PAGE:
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Sugar remains an undeniably important part of modern life.

  • What is Sugar?
    Sugars are carbohydrates, one of the three macronutrients—along with dietary fat and protein—that provide us with calories. But all carbohydrates are not sugars. Sugars occur naturally in dairy, fruits, and vegetables. Sugars are also used as ingredients in many packaged foods and beverages. The most familiar sugar is sucrose (i.e., table sugar), which is a disaccharide made of two simple sugars: the monosaccharides fructose and glucose. Sucrose, fructose, and glucose are examples of sugars that are naturally occurring but are also used as added sugars. Other sugars commonly added to foods include corn syrup and high-fructose corn syrup.
  • Why are sugars added to foods?
    Sugars play important roles in foods, and taste is only one of them. In addition to sweet taste, sugars provide various technical functions in food science, including contributing to a food’s color, structure, and texture; balancing acidity; controlling crystallization in candies and chocolates; providing a medium for the growth of yeast in baked goods; and preventing spoilage by binding water to reduce its activity.
  • Are sugars safe to eat?
    The U.S. Food and Drug Administration (FDA) has examined numerous sugars, including allulose, glucose, dextrose, fructose, sucrose, high fructose corn syrup, lactose and maltose, and determined that they are “generally recognized as safe” (GRAS). You can learn more about the FDA GRAS review process here.
  • How does the body use sugars?
    Sugars are one source of energy for the body, with each gram of sugar providing about four calories. The body uses all types of sugars in similar ways. Once ingested, sugars are broken down into their simplest form. During this process, the body does not distinguish between sugars that are added to foods and sugars that occur naturally in foods, because these sugars are, chemically, the same. In the digestion of the disaccharide sucrose—the most common type of sugar—the monosaccharides glucose and fructose are released into the bloodstream. Glucose is the primary fuel utilized by the brain and working muscles. To protect the brain from a potential fuel shortage, the body maintains a constant level of glucose in the blood. Dietary glucose can be stored in the liver and muscle cells in units called glycogen. When the level of glucose in the blood starts to drop, glycogen can be converted to glucose to maintain blood glucose levels. Several hormones, including insulin, work rapidly to regulate the flow of glucose to and from the blood to keep it at a steady level. Insulin also allows the muscles to get the glucose they need from the blood supply. Fructose is metabolized by the liver, where it is converted into energy sources for the body through a process that does not require insulin.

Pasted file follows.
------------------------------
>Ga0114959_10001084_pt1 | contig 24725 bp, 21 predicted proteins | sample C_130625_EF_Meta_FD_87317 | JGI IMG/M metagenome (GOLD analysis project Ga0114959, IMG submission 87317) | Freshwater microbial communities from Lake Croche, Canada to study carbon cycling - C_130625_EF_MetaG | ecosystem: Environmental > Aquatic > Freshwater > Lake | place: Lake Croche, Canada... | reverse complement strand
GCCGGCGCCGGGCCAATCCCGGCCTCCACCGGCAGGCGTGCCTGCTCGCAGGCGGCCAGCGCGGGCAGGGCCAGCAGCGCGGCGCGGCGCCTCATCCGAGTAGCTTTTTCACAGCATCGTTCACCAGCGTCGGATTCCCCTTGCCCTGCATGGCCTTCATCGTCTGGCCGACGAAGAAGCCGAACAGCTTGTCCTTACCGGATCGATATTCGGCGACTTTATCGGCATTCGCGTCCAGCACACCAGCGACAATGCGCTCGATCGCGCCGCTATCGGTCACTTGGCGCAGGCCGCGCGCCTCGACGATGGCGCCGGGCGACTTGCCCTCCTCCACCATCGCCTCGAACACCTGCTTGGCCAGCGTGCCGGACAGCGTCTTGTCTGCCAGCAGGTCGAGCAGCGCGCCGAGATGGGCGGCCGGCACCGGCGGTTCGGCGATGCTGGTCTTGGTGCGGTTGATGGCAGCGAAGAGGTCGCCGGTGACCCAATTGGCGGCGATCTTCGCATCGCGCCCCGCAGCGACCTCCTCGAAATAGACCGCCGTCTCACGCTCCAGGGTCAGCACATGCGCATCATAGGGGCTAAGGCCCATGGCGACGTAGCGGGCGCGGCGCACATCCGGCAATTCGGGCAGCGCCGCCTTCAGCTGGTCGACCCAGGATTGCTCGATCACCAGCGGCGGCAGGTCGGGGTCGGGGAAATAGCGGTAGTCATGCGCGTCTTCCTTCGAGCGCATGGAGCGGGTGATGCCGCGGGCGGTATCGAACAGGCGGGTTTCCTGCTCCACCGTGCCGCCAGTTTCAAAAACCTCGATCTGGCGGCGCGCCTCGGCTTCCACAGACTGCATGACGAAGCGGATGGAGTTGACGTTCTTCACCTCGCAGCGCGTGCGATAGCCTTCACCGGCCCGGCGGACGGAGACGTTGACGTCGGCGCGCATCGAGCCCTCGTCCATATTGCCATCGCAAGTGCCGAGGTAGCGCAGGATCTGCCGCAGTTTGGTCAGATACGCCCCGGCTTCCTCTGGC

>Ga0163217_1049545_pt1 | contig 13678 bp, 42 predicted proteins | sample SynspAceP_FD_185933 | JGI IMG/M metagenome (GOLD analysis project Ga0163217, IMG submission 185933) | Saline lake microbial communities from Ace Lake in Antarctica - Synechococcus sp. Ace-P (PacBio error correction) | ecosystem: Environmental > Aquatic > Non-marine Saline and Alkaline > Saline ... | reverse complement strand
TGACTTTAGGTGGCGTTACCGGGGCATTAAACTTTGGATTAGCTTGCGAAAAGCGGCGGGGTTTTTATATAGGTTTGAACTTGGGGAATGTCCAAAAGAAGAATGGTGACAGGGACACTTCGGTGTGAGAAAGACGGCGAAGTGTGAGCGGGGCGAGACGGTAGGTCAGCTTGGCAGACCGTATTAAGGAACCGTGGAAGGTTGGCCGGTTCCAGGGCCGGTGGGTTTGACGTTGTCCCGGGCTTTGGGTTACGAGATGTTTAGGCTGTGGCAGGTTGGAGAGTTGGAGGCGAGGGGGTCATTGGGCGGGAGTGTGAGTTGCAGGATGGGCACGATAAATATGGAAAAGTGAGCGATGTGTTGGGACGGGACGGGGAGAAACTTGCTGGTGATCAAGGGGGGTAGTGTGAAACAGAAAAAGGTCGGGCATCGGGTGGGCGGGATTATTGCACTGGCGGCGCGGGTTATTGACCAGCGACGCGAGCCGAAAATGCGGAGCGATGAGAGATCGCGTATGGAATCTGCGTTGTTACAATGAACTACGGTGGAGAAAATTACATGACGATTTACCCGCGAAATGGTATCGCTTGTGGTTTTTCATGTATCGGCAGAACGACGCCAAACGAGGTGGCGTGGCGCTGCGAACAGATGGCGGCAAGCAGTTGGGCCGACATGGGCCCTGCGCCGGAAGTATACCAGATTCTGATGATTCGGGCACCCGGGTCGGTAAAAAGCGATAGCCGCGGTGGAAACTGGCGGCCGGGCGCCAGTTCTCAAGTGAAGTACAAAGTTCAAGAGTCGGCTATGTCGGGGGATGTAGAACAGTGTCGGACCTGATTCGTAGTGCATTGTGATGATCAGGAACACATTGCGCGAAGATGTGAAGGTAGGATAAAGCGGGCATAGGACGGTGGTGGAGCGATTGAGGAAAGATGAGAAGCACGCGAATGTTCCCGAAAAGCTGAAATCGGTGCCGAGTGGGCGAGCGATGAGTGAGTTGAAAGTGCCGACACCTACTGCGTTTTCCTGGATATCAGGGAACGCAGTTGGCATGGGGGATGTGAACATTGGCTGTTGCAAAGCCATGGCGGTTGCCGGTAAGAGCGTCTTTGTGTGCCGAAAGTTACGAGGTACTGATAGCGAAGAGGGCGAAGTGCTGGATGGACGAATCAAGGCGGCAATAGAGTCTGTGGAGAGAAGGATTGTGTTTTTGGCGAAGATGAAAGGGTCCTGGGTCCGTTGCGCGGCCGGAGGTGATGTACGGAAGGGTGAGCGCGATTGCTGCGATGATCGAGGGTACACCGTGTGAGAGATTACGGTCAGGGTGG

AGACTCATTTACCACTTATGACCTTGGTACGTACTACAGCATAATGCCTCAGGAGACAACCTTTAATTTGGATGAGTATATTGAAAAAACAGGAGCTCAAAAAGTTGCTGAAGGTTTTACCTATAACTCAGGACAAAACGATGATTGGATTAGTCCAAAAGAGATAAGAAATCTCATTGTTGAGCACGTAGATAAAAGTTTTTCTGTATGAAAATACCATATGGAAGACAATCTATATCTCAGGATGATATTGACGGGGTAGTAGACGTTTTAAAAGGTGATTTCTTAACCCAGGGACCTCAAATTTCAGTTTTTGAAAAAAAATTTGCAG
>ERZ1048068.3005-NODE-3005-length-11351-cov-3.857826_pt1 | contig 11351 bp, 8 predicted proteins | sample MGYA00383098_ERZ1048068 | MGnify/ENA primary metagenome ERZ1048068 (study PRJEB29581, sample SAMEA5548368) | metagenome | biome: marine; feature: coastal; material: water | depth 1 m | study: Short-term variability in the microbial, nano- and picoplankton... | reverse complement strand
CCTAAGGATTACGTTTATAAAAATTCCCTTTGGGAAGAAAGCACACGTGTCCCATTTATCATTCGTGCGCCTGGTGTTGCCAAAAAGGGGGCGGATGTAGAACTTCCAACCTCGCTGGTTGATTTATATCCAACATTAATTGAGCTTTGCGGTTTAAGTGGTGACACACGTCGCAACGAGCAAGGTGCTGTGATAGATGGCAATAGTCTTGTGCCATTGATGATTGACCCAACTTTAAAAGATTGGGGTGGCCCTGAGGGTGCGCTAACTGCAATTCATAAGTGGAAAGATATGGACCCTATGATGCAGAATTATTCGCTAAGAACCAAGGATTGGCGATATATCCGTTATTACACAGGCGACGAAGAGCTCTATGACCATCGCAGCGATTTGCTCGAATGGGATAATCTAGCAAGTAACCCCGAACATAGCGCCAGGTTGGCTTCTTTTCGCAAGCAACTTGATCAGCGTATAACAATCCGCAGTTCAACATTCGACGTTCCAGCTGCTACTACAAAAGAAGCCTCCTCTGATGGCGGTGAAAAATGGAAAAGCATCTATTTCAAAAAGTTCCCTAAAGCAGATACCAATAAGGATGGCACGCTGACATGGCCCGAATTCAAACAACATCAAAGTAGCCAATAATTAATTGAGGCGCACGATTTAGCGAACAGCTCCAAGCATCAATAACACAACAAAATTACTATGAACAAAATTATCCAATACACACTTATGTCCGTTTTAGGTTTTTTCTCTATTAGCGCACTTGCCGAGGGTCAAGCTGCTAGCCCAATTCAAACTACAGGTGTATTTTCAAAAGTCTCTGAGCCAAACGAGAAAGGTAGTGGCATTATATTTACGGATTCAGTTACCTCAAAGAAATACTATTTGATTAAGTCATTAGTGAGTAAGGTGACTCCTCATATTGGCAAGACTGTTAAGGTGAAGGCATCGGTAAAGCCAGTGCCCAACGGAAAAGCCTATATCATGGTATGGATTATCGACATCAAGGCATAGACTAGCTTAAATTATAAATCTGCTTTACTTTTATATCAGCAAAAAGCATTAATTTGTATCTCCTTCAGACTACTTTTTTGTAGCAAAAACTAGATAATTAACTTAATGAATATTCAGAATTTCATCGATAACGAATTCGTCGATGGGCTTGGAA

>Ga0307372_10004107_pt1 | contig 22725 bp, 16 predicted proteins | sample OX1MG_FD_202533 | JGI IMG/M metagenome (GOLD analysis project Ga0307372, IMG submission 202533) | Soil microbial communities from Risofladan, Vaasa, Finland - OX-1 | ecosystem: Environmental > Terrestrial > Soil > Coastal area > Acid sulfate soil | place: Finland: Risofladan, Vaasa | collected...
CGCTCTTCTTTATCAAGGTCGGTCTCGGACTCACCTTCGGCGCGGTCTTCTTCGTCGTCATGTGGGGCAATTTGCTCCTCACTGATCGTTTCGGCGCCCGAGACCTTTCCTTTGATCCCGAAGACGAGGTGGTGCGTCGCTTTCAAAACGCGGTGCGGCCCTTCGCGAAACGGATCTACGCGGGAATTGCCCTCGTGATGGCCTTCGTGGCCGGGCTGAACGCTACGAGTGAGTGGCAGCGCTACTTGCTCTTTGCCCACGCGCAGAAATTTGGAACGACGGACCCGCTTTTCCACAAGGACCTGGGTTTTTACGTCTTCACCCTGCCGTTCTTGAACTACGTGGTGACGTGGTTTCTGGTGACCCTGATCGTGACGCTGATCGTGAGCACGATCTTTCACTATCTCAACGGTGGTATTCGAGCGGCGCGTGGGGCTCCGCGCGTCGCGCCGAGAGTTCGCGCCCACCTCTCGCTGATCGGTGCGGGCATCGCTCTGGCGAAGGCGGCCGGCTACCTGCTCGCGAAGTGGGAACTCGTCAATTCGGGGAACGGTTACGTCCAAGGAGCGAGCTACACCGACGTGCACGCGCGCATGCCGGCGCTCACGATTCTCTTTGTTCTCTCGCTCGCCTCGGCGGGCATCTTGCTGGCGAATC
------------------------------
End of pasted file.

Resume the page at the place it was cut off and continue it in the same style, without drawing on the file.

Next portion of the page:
• Do sugars fit into a healthful eating pattern?
    A healthful eating pattern includes all five food groups: Dairy, fruits, grains, protein foods like meats and legumes, and vegetables. Some foods in these groups naturally contain sugars, such as fruits, vegetables and cow’s milk, which are sources of important nutrients like calcium, dietary fiber and potassium that many Americans don’t get enough of. Other foods in a healthful eating pattern may contain added sugars; examples include breads, alternative dairy beverages, and fruit canned in syrup. In sum, a healthy eating pattern can include both naturally occurring and added sugars. While there is no formal recommendation for how much naturally occurring sugar to consume, there is a recommendation for added sugars. The most recent Dietary Guidelines for Americans recommend limiting our intake of added sugars to less than 10% of our total calories consumed per day. This amounts to less than 200 calories, or 50 grams, of added sugars in a 2,000-calorie daily diet.